FEDERAL SKILLED WORKER PROGRAM
For a Federal Skilled Worker application, it is required that you have proficiency in one or both of Canada’s official languages i.e. English or French, relevant work experience and education. It is a point-based immigration program, with points awarded on the basis of Age, Language Proficiency, Education, Work Experience and Adaptability.
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The new Federal Skilled Trades Class will favour trades or construction workers who have job offers. There are also changes to the Canada Experience Class.
Please note that most of the 13 provinces and territories have their own skilled worker classes called “Provincial Nominee Programs” and that often they are a better choice than any federal class because they may be easier to qualify under (many have easier point systems or they may only require that you have a job in their province) or they may offer faster processing times. Provincial programs may also may not require language or educational assessments so that would allow you to apply much earlier.
Also remember that anyone with an approved job offer can still apply under the current rules before the new rules take effect January 1, 2013.
Here are the highlights of the changes in the Federal Skilled Worker Class
- The Passmark will remain at 67 points.
- Language points will be increased from 16 to 24 for the first official language and will be reduced from 8 to 4 for the second official language. Also, there will be new minimum language requirements. Previously, there were no minimum language requirements. Now you would be required to have intermediate level skills or higher in all of the language skills: listening, writing, speaking and reading.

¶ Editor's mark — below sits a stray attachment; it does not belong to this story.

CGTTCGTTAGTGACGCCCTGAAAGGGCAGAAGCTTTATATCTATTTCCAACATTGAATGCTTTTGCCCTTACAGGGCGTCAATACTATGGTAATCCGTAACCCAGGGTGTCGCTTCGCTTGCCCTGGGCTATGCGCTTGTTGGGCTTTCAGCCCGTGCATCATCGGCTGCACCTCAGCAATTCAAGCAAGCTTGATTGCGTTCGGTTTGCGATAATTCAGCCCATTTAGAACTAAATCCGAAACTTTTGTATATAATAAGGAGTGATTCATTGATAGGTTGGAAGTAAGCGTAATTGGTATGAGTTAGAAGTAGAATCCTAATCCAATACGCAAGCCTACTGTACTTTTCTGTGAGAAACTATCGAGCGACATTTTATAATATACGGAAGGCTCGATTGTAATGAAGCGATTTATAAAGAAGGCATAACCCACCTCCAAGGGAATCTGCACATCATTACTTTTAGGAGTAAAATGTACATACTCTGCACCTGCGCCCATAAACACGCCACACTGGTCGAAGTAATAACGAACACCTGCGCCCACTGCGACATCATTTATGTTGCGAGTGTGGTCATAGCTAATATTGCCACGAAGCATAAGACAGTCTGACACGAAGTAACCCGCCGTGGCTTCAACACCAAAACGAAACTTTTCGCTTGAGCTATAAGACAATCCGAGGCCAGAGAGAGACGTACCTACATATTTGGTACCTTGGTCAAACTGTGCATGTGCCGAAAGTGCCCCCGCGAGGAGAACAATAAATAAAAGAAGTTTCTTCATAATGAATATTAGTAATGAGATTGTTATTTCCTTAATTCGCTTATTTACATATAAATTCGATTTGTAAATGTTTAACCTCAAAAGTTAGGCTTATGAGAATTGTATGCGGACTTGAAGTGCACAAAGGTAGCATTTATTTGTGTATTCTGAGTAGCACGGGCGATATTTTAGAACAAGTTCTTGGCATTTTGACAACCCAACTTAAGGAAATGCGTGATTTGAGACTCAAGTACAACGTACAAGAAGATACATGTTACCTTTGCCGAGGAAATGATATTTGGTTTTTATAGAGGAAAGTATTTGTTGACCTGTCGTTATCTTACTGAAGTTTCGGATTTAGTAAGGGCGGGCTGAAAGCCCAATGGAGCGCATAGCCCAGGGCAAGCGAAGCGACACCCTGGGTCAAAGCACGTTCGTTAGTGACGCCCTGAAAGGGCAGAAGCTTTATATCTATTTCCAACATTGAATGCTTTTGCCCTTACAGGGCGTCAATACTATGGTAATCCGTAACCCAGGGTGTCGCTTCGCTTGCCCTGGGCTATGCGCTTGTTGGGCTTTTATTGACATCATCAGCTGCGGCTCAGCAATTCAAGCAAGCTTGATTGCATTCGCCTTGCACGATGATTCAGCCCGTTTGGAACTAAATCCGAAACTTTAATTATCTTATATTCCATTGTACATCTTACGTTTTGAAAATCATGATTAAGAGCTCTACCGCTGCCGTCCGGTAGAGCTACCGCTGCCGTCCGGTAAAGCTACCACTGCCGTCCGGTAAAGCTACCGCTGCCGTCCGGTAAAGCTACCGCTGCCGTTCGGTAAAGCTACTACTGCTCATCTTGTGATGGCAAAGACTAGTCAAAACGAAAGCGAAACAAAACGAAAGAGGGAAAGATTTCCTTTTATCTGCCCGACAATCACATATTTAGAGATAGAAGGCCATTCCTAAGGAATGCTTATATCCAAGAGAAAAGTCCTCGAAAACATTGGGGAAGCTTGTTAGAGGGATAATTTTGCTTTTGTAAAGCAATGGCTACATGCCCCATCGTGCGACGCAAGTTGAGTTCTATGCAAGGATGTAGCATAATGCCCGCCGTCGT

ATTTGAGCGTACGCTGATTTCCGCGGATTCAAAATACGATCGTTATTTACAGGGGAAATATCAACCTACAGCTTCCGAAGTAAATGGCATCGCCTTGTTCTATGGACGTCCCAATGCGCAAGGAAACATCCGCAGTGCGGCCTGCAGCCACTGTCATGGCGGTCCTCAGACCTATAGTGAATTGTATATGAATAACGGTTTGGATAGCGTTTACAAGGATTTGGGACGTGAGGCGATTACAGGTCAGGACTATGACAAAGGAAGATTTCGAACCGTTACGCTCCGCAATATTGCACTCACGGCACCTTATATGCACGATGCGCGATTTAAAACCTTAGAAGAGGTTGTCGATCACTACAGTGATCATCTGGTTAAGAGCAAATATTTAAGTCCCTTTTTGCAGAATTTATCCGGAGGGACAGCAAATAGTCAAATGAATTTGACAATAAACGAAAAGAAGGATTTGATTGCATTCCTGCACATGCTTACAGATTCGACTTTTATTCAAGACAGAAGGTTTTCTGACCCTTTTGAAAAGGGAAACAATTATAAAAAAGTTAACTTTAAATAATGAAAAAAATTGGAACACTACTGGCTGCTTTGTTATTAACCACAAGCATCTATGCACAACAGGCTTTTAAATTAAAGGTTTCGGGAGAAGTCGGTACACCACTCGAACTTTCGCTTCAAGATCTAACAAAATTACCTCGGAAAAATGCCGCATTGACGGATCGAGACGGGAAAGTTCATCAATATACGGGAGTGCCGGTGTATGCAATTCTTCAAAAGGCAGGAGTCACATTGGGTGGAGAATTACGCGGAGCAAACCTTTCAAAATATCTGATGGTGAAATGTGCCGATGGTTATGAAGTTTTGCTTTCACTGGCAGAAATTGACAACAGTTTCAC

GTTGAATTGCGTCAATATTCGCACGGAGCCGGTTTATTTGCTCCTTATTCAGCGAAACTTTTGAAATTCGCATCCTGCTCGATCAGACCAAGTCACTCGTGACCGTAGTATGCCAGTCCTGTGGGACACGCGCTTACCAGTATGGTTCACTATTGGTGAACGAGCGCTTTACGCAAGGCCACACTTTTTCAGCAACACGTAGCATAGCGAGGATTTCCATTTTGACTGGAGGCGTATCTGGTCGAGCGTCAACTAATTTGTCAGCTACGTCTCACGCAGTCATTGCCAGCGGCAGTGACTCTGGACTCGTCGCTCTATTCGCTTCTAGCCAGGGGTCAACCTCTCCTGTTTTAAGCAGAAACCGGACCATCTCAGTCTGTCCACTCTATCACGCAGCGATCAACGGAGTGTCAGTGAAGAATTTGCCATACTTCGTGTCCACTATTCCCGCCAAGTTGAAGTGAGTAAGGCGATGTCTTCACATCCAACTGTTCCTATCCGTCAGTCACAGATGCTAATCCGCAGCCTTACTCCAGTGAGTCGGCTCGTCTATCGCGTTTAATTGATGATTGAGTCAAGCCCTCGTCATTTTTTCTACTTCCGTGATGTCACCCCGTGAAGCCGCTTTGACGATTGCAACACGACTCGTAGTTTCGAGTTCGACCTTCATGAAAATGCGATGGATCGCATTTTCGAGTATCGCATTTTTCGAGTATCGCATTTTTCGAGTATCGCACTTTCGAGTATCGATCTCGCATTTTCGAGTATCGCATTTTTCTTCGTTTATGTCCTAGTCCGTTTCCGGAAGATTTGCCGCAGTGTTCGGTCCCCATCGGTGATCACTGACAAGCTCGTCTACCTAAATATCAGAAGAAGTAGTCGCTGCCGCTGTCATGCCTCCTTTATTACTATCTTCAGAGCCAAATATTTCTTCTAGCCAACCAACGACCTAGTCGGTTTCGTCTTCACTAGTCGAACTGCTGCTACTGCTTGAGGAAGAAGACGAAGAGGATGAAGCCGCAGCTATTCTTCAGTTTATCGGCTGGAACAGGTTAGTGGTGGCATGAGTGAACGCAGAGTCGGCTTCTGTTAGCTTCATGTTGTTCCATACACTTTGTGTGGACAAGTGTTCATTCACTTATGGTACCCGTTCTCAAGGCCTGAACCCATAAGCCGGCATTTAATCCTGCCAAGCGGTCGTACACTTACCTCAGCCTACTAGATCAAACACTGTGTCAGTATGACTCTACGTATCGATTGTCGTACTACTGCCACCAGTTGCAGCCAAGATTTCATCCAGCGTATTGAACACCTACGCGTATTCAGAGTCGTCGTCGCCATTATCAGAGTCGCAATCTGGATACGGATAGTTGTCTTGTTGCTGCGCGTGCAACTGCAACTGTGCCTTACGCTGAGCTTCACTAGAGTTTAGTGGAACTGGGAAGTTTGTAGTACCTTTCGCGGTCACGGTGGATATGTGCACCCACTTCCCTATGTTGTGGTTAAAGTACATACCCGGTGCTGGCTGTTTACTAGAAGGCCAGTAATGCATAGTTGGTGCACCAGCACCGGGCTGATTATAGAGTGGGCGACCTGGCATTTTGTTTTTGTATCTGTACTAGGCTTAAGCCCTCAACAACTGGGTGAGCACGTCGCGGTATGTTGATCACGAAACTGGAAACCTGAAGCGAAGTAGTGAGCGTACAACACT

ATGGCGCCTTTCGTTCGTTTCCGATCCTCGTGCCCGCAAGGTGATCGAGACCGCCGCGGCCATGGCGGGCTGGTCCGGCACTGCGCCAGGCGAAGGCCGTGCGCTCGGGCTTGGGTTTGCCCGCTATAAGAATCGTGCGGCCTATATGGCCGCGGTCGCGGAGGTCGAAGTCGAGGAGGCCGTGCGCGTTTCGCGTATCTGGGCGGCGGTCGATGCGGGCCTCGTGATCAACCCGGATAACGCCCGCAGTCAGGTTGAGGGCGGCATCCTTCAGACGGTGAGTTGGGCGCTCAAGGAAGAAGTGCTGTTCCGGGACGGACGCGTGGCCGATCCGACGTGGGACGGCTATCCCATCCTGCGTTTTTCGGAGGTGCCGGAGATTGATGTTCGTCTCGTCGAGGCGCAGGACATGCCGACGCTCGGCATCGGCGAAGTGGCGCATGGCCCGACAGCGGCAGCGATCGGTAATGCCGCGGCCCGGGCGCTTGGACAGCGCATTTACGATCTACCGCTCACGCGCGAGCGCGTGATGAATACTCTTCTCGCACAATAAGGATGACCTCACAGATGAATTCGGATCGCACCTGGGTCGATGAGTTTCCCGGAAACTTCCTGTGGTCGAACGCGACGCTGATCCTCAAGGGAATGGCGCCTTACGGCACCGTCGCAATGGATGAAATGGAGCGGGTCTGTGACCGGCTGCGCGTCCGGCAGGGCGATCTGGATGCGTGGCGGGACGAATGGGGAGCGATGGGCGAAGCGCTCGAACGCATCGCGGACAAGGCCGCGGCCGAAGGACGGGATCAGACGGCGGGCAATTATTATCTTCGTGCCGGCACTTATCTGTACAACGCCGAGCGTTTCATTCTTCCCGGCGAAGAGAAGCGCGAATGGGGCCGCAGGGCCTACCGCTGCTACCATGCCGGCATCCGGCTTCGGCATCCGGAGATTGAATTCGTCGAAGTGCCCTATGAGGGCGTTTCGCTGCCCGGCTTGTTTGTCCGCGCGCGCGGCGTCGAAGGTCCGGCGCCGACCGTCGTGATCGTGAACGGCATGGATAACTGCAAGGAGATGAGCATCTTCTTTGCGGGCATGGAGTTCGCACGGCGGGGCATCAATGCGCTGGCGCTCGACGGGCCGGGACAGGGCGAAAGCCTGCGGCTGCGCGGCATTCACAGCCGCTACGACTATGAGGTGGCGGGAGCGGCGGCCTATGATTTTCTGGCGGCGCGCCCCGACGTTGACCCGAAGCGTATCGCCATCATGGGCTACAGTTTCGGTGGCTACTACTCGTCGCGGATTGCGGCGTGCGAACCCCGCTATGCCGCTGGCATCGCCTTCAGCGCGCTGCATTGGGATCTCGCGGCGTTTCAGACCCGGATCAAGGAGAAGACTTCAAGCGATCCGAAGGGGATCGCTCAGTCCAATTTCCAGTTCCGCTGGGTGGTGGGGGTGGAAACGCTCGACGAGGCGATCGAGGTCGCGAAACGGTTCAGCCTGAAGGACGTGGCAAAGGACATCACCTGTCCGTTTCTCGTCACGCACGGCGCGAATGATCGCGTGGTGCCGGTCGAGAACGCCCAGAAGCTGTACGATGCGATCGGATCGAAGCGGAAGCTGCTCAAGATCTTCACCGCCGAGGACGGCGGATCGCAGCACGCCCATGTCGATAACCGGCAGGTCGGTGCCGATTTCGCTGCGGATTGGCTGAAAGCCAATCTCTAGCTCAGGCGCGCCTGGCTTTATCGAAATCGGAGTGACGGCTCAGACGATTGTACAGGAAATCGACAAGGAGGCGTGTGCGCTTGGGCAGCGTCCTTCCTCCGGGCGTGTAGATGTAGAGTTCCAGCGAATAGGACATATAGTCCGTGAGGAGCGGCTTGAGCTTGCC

- Age points will be increased from a maximum of 10 to 12 for those who are up to 35 years of age and will reduce 1 point per year. So people 47 or over will receive no points for age but may still qualify if they get enough points from other factors.
- Work Experience. Points are reduced from a maximum of 21 to 15 and are more difficult to get as follows: 6+ years 15 points, 4-5 years 13 points, 2-3 years 11 points, 1 year 9 points
- Education – the maximum points remains at 25 but they will be awarded slightly differently depending on the amount of total years of education and the level of education reached. The big change here is that Applicants will be required to have their education and training certificates assessed before they apply by an agency who will determine what the equivalent Canadian level of education is. This will add time and cost to the process before you apply.
- Spouse – The education of the Applicant’s spouse will no longer get the Applicant any points. However the language of the Applicant’s spouse may get the Applicant 5 points.
Please contact my law firm if you would like further information. We normally start by assessing your situation to determine which option would fit you the best.
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